As in chapter 2, the introduction for chapter 2 is clearly identifiable due to its location as the first element of your chapter, so it does not need a separate title heading. In the introduction, begin with the dissertation topic and then introduce the main points that will be covered in the following chapter. Typically, this chapter is 30-50 pages long.
Not all literature reviews have a documentation heading, however this section will be useful if you have difficulty finding research on your topic or on a key variable. In this case, it is important to document that you completed a thorough search, including databases and indexes searched and search terms.
The literature review functions as a means of conceptualizing, justifying, implementing, and interpreting the problem to be investigated. The historical and philosophical development of the field will be described to reflect an adequate knowledge of other research related to the problem. Unsolved problems and unresolved issues are identified, and gaps in the literature are explained. The literature review explicates the study’s theoretical framework and variables. Use quotations and citations appropriately following APA, 6th edition format (use the citations/parentheses and citations/text toolbars for help in formatting). Also cover related and generic fields, creating a comprehensive review of the major points of view drawn from primary, peer-reviewed, refereed scholarly/professional journal-based articles from the last 5 years (with the exception of historical or other, older professionally significant articles). Germinal literature is included as appropriate.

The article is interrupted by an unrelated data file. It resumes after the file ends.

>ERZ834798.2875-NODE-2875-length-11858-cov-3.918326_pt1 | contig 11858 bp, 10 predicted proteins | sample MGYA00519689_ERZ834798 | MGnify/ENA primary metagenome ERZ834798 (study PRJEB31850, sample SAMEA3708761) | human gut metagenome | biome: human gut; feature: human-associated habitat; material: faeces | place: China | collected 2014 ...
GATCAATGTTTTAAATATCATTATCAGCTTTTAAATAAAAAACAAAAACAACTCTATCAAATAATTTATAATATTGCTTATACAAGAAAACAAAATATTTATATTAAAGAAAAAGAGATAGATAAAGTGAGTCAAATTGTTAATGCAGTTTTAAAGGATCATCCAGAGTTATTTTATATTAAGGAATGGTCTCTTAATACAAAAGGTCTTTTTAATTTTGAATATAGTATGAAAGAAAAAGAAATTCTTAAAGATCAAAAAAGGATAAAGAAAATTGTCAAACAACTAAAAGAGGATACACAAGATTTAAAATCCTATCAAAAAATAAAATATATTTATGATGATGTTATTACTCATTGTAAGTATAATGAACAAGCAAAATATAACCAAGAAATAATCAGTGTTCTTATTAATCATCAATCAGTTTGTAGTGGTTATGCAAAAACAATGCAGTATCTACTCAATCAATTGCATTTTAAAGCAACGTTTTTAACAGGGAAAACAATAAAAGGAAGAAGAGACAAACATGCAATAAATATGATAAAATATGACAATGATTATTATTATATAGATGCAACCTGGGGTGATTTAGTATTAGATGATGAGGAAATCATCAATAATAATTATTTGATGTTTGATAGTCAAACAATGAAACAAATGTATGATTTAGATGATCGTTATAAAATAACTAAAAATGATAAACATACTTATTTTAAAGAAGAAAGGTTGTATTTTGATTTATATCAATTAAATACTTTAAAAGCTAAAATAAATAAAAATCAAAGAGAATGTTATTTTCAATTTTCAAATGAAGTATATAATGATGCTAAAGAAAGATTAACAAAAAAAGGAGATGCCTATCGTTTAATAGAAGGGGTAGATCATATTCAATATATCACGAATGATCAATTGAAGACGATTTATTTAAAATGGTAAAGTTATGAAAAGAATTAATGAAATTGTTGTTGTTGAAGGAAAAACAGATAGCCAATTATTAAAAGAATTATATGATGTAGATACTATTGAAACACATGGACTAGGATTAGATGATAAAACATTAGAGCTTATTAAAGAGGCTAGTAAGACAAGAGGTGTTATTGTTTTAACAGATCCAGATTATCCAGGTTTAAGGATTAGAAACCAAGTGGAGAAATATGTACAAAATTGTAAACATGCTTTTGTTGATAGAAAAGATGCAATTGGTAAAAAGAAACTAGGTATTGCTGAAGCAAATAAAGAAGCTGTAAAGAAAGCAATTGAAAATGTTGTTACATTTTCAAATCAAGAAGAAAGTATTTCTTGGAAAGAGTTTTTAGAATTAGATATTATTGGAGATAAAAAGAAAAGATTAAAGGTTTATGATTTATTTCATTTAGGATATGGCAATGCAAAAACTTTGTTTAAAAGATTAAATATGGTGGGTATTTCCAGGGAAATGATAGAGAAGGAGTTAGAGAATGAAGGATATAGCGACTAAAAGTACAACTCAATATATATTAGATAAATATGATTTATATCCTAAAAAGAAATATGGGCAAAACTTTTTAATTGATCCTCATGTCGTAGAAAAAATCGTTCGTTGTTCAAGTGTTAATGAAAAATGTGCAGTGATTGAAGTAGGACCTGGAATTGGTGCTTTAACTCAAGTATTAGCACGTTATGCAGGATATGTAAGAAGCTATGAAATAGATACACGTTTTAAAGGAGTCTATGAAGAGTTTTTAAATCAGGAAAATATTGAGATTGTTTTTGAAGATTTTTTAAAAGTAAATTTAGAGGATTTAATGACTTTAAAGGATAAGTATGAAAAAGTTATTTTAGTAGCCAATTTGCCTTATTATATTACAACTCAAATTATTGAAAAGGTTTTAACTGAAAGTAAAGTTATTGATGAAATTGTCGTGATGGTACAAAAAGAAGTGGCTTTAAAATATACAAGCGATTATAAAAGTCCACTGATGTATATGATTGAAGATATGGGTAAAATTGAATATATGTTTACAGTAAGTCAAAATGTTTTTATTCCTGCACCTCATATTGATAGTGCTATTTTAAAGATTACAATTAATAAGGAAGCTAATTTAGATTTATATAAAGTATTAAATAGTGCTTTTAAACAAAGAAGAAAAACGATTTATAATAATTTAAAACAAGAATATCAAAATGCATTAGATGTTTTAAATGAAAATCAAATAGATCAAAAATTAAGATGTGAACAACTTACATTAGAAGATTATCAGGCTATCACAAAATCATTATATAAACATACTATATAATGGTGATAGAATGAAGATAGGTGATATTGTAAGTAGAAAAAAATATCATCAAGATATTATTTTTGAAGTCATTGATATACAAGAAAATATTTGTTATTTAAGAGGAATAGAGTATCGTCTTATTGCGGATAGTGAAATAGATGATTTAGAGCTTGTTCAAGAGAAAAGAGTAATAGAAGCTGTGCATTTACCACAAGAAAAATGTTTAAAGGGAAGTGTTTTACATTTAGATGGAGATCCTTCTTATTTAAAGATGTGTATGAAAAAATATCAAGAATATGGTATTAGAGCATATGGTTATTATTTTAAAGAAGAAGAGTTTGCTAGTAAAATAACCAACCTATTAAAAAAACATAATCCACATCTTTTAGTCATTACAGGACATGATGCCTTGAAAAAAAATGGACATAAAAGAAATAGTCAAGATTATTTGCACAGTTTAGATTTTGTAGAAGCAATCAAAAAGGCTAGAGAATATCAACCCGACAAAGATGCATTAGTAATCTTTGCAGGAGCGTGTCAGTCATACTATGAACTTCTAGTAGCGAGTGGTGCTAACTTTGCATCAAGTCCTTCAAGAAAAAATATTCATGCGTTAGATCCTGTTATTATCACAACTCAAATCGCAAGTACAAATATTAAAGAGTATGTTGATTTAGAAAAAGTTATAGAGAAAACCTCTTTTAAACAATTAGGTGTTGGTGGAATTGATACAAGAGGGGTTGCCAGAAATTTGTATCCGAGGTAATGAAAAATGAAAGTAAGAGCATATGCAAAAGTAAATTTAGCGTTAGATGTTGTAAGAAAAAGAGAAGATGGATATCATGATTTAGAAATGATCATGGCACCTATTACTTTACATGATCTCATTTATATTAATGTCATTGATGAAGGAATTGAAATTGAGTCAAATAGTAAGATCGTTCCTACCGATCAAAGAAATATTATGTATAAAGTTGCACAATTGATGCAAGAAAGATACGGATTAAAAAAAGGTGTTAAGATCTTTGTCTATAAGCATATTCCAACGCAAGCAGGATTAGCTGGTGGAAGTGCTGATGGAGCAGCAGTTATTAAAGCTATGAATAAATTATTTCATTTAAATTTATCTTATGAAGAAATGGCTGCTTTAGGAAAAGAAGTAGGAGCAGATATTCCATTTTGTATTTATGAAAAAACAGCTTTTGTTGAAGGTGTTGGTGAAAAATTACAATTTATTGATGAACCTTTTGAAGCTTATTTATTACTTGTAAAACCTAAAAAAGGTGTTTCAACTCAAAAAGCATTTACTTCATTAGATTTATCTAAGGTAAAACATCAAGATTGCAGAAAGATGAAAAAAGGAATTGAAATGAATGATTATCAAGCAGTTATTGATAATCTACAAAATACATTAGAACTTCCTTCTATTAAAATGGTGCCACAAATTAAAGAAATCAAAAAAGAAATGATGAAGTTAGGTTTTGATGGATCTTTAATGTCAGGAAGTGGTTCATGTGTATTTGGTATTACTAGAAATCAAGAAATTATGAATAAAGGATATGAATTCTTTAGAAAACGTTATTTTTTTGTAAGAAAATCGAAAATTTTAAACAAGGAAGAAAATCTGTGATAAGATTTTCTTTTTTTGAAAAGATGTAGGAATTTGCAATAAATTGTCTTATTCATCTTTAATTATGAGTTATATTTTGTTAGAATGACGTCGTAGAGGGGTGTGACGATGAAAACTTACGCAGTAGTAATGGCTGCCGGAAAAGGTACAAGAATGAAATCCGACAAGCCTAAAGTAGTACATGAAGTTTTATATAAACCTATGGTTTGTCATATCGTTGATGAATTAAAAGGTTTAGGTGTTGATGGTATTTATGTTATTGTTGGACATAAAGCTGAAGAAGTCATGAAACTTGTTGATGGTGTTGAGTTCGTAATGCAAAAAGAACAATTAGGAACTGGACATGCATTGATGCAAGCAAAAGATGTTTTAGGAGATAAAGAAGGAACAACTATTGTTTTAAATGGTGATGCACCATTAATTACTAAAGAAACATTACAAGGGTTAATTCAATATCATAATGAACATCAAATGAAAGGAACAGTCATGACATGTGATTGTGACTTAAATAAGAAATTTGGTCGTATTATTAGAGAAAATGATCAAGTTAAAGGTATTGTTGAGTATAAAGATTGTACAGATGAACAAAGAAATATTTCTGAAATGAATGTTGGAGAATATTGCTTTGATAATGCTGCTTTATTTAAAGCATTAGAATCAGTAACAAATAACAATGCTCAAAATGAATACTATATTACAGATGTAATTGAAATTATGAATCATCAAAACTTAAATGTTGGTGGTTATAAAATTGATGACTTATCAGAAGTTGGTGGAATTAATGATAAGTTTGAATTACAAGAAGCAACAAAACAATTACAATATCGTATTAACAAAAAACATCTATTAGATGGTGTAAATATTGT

Cite appropriate literature to provide a rationale for the study’s research design, instruments, and methods of data collection and analysis. In this chapter, the relationship of the proposed study to past and current research is revealed, and an elaboration of the distinctiveness of the proposed research is compared with previous research to demonstrate the originality of the current study. When appropriate, reference is made to the research questions or the substantive hypotheses driving the research. This section is the body of the paper and is divided into sections based on the topic. Include the theoretical framework and relevant sources. Move from general to specific.
Section headings in the literature review might include: Title Searches, Articles, Research Documents, Journals Researched, Historical Overview, or Current Findings. This list is not exhaustive and you must adjust the title beadings to fit your topic and research. In your literature review be sure information is clearly and logically organized and presented, that historical and germinal literature is included as appropriate, that current findings and research are discussed, and that each research variable is discussed. In addition, be sure to include analysis of the literature, alternative viewpoints, and citations as appropriate.
Use headings to separate your literature review into two or more sections. Subdivide with two or more lower level headings as necessary. (See examples below).
Continue your discussion and analysis of the literature.
Continue your discussion and analysis of the literature.